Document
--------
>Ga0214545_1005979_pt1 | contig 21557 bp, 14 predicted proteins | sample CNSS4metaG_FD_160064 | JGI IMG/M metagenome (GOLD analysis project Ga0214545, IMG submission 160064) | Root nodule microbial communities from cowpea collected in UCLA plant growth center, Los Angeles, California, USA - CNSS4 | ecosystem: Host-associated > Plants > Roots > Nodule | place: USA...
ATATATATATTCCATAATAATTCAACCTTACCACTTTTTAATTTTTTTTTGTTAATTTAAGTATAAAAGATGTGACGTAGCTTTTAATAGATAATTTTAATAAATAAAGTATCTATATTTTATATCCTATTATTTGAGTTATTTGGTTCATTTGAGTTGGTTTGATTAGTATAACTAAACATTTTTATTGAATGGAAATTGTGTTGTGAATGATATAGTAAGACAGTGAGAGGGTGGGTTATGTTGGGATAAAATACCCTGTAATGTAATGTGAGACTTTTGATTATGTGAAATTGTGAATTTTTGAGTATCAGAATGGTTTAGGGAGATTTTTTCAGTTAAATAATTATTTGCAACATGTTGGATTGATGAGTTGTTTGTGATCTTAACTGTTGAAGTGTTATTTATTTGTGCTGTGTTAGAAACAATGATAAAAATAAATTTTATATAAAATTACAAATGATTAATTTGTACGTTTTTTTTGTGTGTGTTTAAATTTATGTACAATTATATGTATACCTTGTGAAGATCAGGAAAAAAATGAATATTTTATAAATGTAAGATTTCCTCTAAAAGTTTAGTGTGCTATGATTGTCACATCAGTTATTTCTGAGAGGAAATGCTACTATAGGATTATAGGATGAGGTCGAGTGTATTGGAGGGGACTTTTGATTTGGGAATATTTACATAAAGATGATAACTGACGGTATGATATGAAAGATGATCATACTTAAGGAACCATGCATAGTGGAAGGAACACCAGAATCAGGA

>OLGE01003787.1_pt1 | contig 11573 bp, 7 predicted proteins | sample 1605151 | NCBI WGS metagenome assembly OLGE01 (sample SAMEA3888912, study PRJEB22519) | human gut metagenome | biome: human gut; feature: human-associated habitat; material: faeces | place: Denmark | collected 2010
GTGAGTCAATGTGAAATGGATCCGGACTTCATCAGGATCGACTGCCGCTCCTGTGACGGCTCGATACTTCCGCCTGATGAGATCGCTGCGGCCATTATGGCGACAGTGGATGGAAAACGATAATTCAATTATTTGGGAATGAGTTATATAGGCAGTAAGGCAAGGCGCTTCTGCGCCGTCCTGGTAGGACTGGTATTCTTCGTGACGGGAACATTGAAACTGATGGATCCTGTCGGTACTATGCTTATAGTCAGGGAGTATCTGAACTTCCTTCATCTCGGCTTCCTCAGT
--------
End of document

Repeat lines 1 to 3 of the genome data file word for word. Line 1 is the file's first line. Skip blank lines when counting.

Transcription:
>Ga0214545_1005979_pt1 | contig 21557 bp, 14 predicted proteins | sample CNSS4metaG_FD_160064 | JGI IMG/M metagenome (GOLD analysis project Ga0214545, IMG submission 160064) | Root nodule microbial communities from cowpea collected in UCLA plant growth center, Los Angeles, California, USA - CNSS4 | ecosystem: Host-associated > Plants > Roots > Nodule | place: USA...
ATATATATATTCCATAATAATTCAACCTTACCACTTTTTAATTTTTTTTTGTTAATTTAAGTATAAAAGATGTGACGTAGCTTTTAATAGATAATTTTAATAAATAAAGTATCTATATTTTATATCCTATTATTTGAGTTATTTGGTTCATTTGAGTTGGTTTGATTAGTATAACTAAACATTTTTATTGAATGGAAATTGTGTTGTGAATGATATAGTAAGACAGTGAGAGGGTGGGTTATGTTGGGATAAAATACCCTGTAATGTAATGTGAGACTTTTGATTATGTGAAATTGTGAATTTTTGAGTATCAGAATGGTTTAGGGAGATTTTTTCAGTTAAATAATTATTTGCAACATGTTGGATTGATGAGTTGTTTGTGATCTTAACTGTTGAAGTGTTATTTATTTGTGCTGTGTTAGAAACAATGATAAAAATAAATTTTATATAAAATTACAAATGATTAATTTGTACGTTTTTTTTGTGTGTGTTTAAATTTATGTACAATTATATGTATACCTTGTGAAGATCAGGAAAAAAATGAATATTTTATAAATGTAAGATTTCCTCTAAAAGTTTAGTGTGCTATGATTGTCACATCAGTTATTTCTGAGAGGAAATGCTACTATAGGATTATAGGATGAGGTCGAGTGTATTGGAGGGGACTTTTGATTTGGGAATATTTACATAAAGATGATAACTGACGGTATGATATGAAAGATGATCATACTTAAGGAACCATGCATAGTGGAAGGAACACCAGAATCAGGA

>OLGE01003787.1_pt1 | contig 11573 bp, 7 predicted proteins | sample 1605151 | NCBI WGS metagenome assembly OLGE01 (sample SAMEA3888912, study PRJEB22519) | human gut metagenome | biome: human gut; feature: human-associated habitat; material: faeces | place: Denmark | collected 2010